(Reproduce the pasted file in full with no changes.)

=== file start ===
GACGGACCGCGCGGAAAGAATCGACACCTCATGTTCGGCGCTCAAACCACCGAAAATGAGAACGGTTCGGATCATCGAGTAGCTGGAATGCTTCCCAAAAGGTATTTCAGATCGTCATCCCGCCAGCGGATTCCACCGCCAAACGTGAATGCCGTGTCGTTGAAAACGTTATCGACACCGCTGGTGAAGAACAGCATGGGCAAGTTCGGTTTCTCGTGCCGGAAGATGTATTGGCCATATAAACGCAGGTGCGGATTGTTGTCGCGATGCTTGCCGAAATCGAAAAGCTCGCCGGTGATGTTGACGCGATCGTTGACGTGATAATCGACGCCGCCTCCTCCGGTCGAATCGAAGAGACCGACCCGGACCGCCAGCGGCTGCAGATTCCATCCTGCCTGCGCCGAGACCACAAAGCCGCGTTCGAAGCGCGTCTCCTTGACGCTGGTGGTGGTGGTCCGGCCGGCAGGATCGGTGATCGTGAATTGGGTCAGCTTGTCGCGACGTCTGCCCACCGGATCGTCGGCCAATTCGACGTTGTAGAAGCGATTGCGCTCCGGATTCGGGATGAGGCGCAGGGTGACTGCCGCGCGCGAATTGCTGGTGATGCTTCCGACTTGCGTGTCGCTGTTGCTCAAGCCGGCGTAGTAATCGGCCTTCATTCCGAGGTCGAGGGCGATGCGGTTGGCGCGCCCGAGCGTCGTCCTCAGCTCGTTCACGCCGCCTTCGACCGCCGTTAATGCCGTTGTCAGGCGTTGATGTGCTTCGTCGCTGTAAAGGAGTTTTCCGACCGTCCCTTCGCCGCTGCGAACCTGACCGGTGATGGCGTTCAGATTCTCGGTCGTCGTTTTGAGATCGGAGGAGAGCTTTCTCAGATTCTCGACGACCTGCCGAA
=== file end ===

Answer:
GACGGACCGCGCGGAAAGAATCGACACCTCATGTTCGGCGCTCAAACCACCGAAAATGAGAACGGTTCGGATCATCGAGTAGCTGGAATGCTTCCCAAAAGGTATTTCAGATCGTCATCCCGCCAGCGGATTCCACCGCCAAACGTGAATGCCGTGTCGTTGAAAACGTTATCGACACCGCTGGTGAAGAACAGCATGGGCAAGTTCGGTTTCTCGTGCCGGAAGATGTATTGGCCATATAAACGCAGGTGCGGATTGTTGTCGCGATGCTTGCCGAAATCGAAAAGCTCGCCGGTGATGTTGACGCGATCGTTGACGTGATAATCGACGCCGCCTCCTCCGGTCGAATCGAAGAGACCGACCCGGACCGCCAGCGGCTGCAGATTCCATCCTGCCTGCGCCGAGACCACAAAGCCGCGTTCGAAGCGCGTCTCCTTGACGCTGGTGGTGGTGGTCCGGCCGGCAGGATCGGTGATCGTGAATTGGGTCAGCTTGTCGCGACGTCTGCCCACCGGATCGTCGGCCAATTCGACGTTGTAGAAGCGATTGCGCTCCGGATTCGGGATGAGGCGCAGGGTGACTGCCGCGCGCGAATTGCTGGTGATGCTTCCGACTTGCGTGTCGCTGTTGCTCAAGCCGGCGTAGTAATCGGCCTTCATTCCGAGGTCGAGGGCGATGCGGTTGGCGCGCCCGAGCGTCGTCCTCAGCTCGTTCACGCCGCCTTCGACCGCCGTTAATGCCGTTGTCAGGCGTTGATGTGCTTCGTCGCTGTAAAGGAGTTTTCCGACCGTCCCTTCGCCGCTGCGAACCTGACCGGTGATGGCGTTCAGATTCTCGGTCGTCGTTTTGAGATCGGAGGAGAGCTTTCTCAGATTCTCGACGACCTGCCGAA